Small Town Problems: Book 2 Chapter 3 -Part 1/2

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I never was a morning person, but Robert took it as a thing we had in common and that seemed to make him happy. In truth, the darkness reminded me of home. When I left we were in the middle of a three-month-long night cycle and being able to enjoy the darkness in safety helped me overcome the loss of my friends. Since that first night at Robert’s house, I opened my bedroom window and crawled out onto the roof. There was a sense that I would roll off the first few times, but I quickly came to terms with the angle. And since the sky changed with each season here, I never grew tired of studying the stars and trying to see if anything looked familiar. I think I’ll leave Robert with this connection, just in case I don’t come back from this mission.

Robert would be up soon and he planned for us to have a “breakfast of champions” as my send-off. I sighed contentedly, the cool air providing another connection to my home, and headed back inside. I looked over my supplies I laid on the bed and went through my checklist one last time: bag one with clothes and toiletries for several days, bag two with a spare oxygen concentrator, case one with vials that could last a month, and case two with my crystalline tool. Robert thought I was being overly cautious with the number of vials, but I was uncertain how long it would take and we needed extra in case I needed to share. Fortunately, the air exchange was highly efficient and each vial lasted three days. Most of the case’s size was from the padding as each vial had its own snug pocket. I left an empty case here and instructions for Robert on how to fill more vials in case I needed a refill while we were out on the road.

The case for the crystalline tool had its own similarly padded case, of course, there was no back up for it. Thanks to Shannon’s help, I was familiar enough with how to change its functionality outside of its design parameters. Robert asked if he could have a similar case for his rotary hammer drill as it was “hella expensive” and needed some extra protection. They were roughly the same size, so we just needed the raw materials to make one since the case pattern was already in the tool. I told him he could pay for it out of his shares of the garlic harvest, but Shannon and I had already been working on it for him. I looked over at the clock as I heard noses come from the direction of Robert’s room. I decided it was a good time to sit down and write my final letter.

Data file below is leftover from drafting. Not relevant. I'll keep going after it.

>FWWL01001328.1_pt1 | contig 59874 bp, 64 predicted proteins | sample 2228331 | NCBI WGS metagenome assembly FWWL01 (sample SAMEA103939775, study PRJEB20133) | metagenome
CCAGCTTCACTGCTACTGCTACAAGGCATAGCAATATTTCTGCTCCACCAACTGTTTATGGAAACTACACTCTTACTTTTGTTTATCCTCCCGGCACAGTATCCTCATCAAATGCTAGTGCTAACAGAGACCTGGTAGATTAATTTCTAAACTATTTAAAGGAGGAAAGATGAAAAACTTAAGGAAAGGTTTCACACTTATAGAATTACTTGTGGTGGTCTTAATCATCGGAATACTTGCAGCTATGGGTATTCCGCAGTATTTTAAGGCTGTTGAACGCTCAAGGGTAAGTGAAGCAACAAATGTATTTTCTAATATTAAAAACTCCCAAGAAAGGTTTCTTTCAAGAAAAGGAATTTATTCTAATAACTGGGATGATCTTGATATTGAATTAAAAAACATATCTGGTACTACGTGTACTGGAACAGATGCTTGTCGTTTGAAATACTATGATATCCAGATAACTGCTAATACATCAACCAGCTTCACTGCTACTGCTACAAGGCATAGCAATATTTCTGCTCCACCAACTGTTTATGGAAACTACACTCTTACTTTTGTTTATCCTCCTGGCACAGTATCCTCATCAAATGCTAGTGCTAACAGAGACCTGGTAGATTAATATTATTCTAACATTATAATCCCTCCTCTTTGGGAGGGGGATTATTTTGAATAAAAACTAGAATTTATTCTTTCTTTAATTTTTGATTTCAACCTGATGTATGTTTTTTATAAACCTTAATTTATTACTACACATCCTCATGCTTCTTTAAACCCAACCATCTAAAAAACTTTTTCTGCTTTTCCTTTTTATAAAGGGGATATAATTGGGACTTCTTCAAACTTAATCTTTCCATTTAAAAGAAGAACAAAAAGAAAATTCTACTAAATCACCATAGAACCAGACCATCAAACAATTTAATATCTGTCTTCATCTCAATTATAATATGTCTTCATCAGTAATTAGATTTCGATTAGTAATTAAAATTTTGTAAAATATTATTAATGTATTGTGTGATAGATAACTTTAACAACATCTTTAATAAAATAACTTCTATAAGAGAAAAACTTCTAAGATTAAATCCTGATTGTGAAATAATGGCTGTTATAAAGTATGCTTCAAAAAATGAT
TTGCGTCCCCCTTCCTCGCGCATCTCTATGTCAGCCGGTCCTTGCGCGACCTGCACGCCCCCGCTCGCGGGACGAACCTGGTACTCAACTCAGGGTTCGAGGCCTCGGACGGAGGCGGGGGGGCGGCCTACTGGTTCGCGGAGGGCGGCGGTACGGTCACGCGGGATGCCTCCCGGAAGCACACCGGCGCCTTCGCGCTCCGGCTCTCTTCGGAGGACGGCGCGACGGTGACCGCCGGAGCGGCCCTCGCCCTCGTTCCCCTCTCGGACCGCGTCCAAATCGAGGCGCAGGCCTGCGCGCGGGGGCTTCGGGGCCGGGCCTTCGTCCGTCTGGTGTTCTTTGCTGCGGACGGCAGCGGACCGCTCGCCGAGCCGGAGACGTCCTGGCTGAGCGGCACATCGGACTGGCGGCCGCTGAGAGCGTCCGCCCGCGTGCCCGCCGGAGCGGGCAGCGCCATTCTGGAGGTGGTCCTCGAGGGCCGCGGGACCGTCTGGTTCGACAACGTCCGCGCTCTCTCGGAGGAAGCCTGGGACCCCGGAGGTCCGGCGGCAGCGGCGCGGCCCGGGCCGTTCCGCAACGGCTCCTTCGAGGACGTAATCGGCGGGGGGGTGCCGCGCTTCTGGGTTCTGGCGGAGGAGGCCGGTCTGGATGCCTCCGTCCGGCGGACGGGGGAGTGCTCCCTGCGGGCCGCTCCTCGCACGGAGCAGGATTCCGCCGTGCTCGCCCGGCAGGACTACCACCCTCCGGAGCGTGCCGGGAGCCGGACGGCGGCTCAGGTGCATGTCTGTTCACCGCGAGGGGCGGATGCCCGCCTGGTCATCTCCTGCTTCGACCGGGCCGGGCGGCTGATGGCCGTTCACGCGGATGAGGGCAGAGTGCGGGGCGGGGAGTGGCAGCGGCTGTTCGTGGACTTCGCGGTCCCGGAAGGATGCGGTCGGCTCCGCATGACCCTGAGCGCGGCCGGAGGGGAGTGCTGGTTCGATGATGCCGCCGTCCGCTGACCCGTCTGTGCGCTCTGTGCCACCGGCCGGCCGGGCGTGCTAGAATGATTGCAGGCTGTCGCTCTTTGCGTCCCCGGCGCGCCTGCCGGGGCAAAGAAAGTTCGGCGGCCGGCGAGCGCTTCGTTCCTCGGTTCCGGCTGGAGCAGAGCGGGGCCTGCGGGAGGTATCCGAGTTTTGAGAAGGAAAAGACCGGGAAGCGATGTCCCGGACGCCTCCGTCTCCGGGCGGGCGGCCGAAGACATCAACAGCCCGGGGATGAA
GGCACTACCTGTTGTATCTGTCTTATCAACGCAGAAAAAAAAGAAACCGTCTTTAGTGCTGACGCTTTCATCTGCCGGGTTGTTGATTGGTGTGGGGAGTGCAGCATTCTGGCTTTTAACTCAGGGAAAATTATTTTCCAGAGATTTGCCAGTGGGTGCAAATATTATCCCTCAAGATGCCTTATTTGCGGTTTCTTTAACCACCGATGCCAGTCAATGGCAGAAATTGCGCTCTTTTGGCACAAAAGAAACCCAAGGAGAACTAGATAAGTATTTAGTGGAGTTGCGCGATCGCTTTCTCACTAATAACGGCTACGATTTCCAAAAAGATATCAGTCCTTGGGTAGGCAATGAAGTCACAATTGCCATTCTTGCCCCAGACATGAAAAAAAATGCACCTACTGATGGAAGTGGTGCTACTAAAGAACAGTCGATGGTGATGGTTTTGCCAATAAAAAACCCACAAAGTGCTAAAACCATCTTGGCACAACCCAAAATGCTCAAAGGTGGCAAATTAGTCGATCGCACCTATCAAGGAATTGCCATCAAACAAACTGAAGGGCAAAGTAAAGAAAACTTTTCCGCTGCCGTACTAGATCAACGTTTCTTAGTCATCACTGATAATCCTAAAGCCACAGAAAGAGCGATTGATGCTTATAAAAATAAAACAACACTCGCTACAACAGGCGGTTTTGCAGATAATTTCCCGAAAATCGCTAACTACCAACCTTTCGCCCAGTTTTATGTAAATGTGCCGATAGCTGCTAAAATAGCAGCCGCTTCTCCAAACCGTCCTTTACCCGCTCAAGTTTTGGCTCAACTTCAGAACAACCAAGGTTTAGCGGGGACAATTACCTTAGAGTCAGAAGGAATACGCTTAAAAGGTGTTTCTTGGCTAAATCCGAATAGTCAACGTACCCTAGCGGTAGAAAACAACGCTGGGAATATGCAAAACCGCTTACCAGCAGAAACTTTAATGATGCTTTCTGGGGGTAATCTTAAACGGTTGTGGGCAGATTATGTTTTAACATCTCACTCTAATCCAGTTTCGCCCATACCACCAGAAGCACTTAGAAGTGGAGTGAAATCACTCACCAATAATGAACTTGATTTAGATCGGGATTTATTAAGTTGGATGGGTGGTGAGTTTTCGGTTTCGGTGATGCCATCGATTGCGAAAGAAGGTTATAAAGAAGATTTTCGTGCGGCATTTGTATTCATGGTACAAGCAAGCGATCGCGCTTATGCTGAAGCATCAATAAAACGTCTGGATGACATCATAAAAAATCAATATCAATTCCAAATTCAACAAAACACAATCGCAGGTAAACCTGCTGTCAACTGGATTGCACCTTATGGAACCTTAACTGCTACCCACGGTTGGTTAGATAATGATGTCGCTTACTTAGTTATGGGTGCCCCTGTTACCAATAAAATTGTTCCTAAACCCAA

Before we started training and before our final takeoff, each member of the crew was directed to write letters to their family and friends in the case of something going wrong. I didn’t have that many to write this time, but I spent last night writing ones for Doc, Ryan, Eleanor, Sue, Bobby, and finally Robert. Surprisingly Robert’s was the easiest since we never really shied away from talking about most subjects. But this morning, I needed to write one for Shannon. I spent most of my thoughts staring at the night’s sky on her letter. She meant more to me than I felt could be done justice by mere words on a page. At times like this I wished I had listened to my mother and read more from our poets, perhaps their wordsmithing would have provided a spark for the words I needed to tell her. Should I tell her my fears and what I will miss about her? I pictured her hands shaking and her eyes filled with tears as she read the letter. My hand started to shake in sympathy as I tried to put pen to paper. I took in a deep breath and tried to listen to my heart.

Write of hope, of the things to come.

“What does that even mean? Did you guide the poets of old with such vagueness?” I muttered to myself, tapping the pen on the table. I stared out the window, the twinkling of stars matching the ferocity of my firing synapses. “Ah… yes!” The words burned as pen met paper, passions branding to permanence my dreams for us. Such few words, but I could not think of anything more hopeful. I sealed it in an envelope and wrote her name on the front, then placed it with the others in the large manila envelope. I laced the string around the raised hooks, an odd way to close it in my opinion, and brought it downstairs with me.

Robert was hard at work making breakfast and I took a seat at the bar to watch him. He was wiping eggs to use for french toast and eyed the manila envelope I placed on the counter.

“What you got there?” 

I recounted the tradition of my people for him and he nodded in understanding. “The final part of the process is to leave the letters with a trusted individual. And seeing as how I don’t have much time to find one, I am leaving them with you instead.”

“Ouch! You have learned well, grasshopper.” 

“Grasshopper? What does that mean?”

He battered some bread and put it on the griddle. “I don’t think I have time to explain it all, so let’s just say it’s a nickname for a student.” He checked on what appeared to be a bacon, egg, cheese, and hashbrown casserole and looked back at me. “I appreciate the honor and I hope I won’t have to fulfill it. I’ll put it in the safe after breakfast.”